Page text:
Tales of Future Past v2

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Tomorrow's Skyline

Future City > Tomorrow's Skyline

When you're talking about the skyline of tomorrow, you're up against two schools of thought. The first is that of the "serious" architects -- the sort Modernist dreamers that did away with all that bourgeois ornamentation and obsolete classical nonsense in favour of good, clean lines suitable for the enlightenment of the proletariat who didn't know what was good for them.

They loved to plop down great slabs of brick that were cities unto themselves in vast plains of concrete dotted with trees that gave no shade, marble benches that no human being could sit comfortably on, steps that were so wide and low that they made you walk like a duck, and nothing to give any pedestrian any protection from the elements. In the summer you roasted under the sun and in the winter you froze in the raw northern winds. But it gave the paperboard models a wonderful sense of perspective.

It's all horrible, so why do it?  Because it was all so anti-bourgeois and it was the sort of place where, in the words of Alexi Sayle, "They expected working class people to wander around discussing Chekhov."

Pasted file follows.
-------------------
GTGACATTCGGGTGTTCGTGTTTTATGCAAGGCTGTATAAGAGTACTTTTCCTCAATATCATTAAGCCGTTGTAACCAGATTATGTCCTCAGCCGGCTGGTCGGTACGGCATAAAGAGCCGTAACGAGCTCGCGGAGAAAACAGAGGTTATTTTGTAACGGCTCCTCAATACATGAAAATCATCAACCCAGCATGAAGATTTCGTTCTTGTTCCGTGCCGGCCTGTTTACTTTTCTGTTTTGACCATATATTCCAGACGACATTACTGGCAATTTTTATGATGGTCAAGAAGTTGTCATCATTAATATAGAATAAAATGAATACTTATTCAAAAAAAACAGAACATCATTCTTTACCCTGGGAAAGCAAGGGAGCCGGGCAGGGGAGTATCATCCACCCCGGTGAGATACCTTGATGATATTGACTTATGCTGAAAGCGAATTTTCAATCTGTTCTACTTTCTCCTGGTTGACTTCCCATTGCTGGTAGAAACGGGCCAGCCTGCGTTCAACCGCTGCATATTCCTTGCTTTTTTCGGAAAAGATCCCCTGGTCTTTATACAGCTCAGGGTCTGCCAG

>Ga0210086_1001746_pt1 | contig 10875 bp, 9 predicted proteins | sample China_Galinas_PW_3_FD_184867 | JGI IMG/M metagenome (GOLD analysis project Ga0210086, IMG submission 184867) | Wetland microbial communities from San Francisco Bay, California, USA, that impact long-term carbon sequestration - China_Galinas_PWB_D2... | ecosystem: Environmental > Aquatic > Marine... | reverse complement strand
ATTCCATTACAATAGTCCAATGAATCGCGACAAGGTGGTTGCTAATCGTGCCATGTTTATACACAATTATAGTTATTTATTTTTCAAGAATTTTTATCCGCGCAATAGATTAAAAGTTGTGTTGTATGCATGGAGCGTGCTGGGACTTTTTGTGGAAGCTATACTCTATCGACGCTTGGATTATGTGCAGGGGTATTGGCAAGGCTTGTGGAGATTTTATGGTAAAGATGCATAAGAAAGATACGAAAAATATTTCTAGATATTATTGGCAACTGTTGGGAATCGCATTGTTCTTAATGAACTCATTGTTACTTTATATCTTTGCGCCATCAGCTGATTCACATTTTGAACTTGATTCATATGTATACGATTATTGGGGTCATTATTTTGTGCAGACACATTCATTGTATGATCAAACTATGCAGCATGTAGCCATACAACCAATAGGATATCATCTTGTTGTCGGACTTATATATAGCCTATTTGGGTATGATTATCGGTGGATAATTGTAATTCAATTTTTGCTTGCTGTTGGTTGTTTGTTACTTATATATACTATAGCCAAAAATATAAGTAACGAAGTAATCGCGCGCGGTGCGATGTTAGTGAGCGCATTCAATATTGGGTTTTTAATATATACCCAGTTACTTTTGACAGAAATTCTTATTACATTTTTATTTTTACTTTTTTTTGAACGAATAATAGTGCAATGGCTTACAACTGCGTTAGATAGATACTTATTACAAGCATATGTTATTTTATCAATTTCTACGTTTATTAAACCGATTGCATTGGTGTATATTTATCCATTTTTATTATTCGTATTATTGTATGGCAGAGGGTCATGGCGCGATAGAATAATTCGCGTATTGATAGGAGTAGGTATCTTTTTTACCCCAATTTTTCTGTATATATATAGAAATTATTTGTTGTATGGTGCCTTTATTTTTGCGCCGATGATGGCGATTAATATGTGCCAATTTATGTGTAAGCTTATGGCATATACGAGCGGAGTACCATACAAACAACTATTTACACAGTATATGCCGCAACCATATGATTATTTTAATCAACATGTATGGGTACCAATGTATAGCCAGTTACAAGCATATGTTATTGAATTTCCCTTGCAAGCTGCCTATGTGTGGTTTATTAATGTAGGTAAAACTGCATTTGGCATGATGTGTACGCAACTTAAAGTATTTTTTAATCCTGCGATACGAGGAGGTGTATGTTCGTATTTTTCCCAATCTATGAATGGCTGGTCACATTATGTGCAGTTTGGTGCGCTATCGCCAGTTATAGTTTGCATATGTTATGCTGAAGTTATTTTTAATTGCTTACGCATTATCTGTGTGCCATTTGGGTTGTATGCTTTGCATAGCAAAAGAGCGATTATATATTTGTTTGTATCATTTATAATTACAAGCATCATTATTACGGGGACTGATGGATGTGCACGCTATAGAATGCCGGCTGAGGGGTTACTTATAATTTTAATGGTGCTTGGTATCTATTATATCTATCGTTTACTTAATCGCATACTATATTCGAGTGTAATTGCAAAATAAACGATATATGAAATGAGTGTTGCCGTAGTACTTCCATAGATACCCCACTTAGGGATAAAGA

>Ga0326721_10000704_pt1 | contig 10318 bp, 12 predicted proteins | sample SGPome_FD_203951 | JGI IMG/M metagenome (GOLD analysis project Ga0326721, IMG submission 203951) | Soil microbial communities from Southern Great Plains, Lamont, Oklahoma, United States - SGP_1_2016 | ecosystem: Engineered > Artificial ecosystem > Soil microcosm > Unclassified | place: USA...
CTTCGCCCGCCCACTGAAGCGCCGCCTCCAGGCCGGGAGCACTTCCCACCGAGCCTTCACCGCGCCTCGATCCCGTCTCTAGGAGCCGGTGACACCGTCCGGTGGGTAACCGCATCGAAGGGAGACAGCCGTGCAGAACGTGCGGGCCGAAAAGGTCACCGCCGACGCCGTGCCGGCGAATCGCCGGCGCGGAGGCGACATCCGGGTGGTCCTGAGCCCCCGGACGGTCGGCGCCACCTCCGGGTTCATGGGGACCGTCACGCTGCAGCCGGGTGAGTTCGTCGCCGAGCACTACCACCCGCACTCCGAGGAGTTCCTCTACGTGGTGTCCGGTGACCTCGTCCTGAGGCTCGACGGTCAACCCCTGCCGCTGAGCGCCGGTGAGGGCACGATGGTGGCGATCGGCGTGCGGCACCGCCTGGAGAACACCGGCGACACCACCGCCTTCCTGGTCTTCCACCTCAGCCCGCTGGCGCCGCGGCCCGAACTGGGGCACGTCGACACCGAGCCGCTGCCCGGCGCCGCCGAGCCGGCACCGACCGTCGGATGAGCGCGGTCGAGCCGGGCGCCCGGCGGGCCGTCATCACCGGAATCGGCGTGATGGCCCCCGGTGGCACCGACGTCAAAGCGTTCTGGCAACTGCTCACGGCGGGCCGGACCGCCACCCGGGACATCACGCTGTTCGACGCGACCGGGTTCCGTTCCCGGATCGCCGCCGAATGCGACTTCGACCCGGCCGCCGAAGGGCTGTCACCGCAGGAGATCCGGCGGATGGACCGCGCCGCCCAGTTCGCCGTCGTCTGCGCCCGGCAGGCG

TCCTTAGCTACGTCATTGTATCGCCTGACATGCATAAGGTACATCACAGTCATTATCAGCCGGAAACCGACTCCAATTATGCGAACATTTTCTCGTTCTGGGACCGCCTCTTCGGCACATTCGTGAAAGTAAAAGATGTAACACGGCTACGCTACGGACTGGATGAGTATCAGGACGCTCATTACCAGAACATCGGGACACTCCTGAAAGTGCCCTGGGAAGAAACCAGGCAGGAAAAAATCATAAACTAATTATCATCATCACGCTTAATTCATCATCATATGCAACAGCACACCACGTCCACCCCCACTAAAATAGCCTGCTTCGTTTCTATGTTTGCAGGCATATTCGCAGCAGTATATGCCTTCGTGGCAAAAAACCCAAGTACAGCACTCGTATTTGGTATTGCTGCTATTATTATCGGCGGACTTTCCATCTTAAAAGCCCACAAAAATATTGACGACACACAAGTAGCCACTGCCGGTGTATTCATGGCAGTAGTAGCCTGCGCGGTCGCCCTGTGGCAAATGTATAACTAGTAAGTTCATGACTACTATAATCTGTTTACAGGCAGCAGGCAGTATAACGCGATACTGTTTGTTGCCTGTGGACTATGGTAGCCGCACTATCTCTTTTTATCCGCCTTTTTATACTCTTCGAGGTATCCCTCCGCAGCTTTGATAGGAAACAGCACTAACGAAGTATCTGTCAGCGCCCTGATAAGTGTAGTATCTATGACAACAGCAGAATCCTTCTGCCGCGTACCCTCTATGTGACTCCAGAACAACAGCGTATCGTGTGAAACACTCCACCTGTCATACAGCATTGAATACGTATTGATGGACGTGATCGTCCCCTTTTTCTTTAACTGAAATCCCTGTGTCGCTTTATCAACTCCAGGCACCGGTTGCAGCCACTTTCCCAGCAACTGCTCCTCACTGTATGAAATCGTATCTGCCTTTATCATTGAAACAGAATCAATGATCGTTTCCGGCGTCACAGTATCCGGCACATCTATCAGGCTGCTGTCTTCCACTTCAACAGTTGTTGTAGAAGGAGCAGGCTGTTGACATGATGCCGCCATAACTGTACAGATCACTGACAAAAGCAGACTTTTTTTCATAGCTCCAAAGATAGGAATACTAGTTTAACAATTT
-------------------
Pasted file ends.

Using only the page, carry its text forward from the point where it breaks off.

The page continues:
The other school came from the wild and free imaginations of the pulp magazine artists. These underpaid, underappreciated toilers in the fields of lurid fiction weren't concerned about making a great social statement in steel and glass, but in meeting their deadlines and collecting their meagre fees. Their school wasn't an allegiance to Bauhaus or Dada, but to spectacle, unbridled enthusiasm -- and rocket ships on the roof.

The pulp cities could be as frighteningly inhuman as anything to come from the drawing boards of "proper" architects, but pulp had one great advantage: they were exciting. They were cities where Adventure lurked, where anything could happen, and where you at least got a great  view of the sky bridges as Blackie Ben tossed you out of the 200th story window of Atomic Towers

In other words, what the pulp school of future architecture offered was Romance, and that's something we've been sorely lacking of late.

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